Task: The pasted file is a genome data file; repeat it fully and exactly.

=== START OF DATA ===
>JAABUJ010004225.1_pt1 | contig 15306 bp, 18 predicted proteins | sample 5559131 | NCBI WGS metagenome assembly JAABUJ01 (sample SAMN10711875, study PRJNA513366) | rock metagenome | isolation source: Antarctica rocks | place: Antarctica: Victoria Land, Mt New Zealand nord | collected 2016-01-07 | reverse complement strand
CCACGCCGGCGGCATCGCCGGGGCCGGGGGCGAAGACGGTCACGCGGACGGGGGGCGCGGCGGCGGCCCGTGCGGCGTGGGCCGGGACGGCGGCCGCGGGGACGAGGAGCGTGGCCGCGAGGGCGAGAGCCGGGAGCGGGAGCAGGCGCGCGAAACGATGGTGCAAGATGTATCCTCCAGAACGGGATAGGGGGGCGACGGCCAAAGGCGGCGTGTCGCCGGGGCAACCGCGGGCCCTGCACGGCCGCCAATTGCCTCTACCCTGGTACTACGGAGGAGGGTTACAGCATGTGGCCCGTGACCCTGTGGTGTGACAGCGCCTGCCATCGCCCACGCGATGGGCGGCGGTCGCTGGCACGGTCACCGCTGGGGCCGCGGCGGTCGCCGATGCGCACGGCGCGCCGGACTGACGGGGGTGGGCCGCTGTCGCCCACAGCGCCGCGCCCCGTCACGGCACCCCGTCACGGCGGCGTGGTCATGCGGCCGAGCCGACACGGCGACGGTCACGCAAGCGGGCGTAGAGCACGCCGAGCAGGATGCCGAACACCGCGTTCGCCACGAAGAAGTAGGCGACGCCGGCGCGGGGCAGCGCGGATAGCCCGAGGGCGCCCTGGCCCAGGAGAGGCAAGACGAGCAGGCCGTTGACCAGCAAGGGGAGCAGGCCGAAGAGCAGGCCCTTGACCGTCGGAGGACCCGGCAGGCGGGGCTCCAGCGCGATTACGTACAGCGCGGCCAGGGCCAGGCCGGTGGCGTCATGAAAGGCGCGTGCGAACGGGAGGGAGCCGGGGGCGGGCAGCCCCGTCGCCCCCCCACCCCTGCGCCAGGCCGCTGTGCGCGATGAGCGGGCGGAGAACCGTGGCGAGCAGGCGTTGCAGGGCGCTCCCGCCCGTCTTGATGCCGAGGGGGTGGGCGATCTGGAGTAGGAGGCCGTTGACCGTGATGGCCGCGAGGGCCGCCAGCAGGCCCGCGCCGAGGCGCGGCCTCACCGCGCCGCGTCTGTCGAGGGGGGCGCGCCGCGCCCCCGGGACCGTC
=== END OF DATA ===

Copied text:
>JAABUJ010004225.1_pt1 | contig 15306 bp, 18 predicted proteins | sample 5559131 | NCBI WGS metagenome assembly JAABUJ01 (sample SAMN10711875, study PRJNA513366) | rock metagenome | isolation source: Antarctica rocks | place: Antarctica: Victoria Land, Mt New Zealand nord | collected 2016-01-07 | reverse complement strand
CCACGCCGGCGGCATCGCCGGGGCCGGGGGCGAAGACGGTCACGCGGACGGGGGGCGCGGCGGCGGCCCGTGCGGCGTGGGCCGGGACGGCGGCCGCGGGGACGAGGAGCGTGGCCGCGAGGGCGAGAGCCGGGAGCGGGAGCAGGCGCGCGAAACGATGGTGCAAGATGTATCCTCCAGAACGGGATAGGGGGGCGACGGCCAAAGGCGGCGTGTCGCCGGGGCAACCGCGGGCCCTGCACGGCCGCCAATTGCCTCTACCCTGGTACTACGGAGGAGGGTTACAGCATGTGGCCCGTGACCCTGTGGTGTGACAGCGCCTGCCATCGCCCACGCGATGGGCGGCGGTCGCTGGCACGGTCACCGCTGGGGCCGCGGCGGTCGCCGATGCGCACGGCGCGCCGGACTGACGGGGGTGGGCCGCTGTCGCCCACAGCGCCGCGCCCCGTCACGGCACCCCGTCACGGCGGCGTGGTCATGCGGCCGAGCCGACACGGCGACGGTCACGCAAGCGGGCGTAGAGCACGCCGAGCAGGATGCCGAACACCGCGTTCGCCACGAAGAAGTAGGCGACGCCGGCGCGGGGCAGCGCGGATAGCCCGAGGGCGCCCTGGCCCAGGAGAGGCAAGACGAGCAGGCCGTTGACCAGCAAGGGGAGCAGGCCGAAGAGCAGGCCCTTGACCGTCGGAGGACCCGGCAGGCGGGGCTCCAGCGCGATTACGTACAGCGCGGCCAGGGCCAGGCCGGTGGCGTCATGAAAGGCGCGTGCGAACGGGAGGGAGCCGGGGGCGGGCAGCCCCGTCGCCCCCCCACCCCTGCGCCAGGCCGCTGTGCGCGATGAGCGGGCGGAGAACCGTGGCGAGCAGGCGTTGCAGGGCGCTCCCGCCCGTCTTGATGCCGAGGGGGTGGGCGATCTGGAGTAGGAGGCCGTTGACCGTGATGGCCGCGAGGGCCGCCAGCAGGCCCGCGCCGAGGCGCGGCCTCACCGCGCCGCGTCTGTCGAGGGGGGCGCGCCGCGCCCCCGGGACCGTC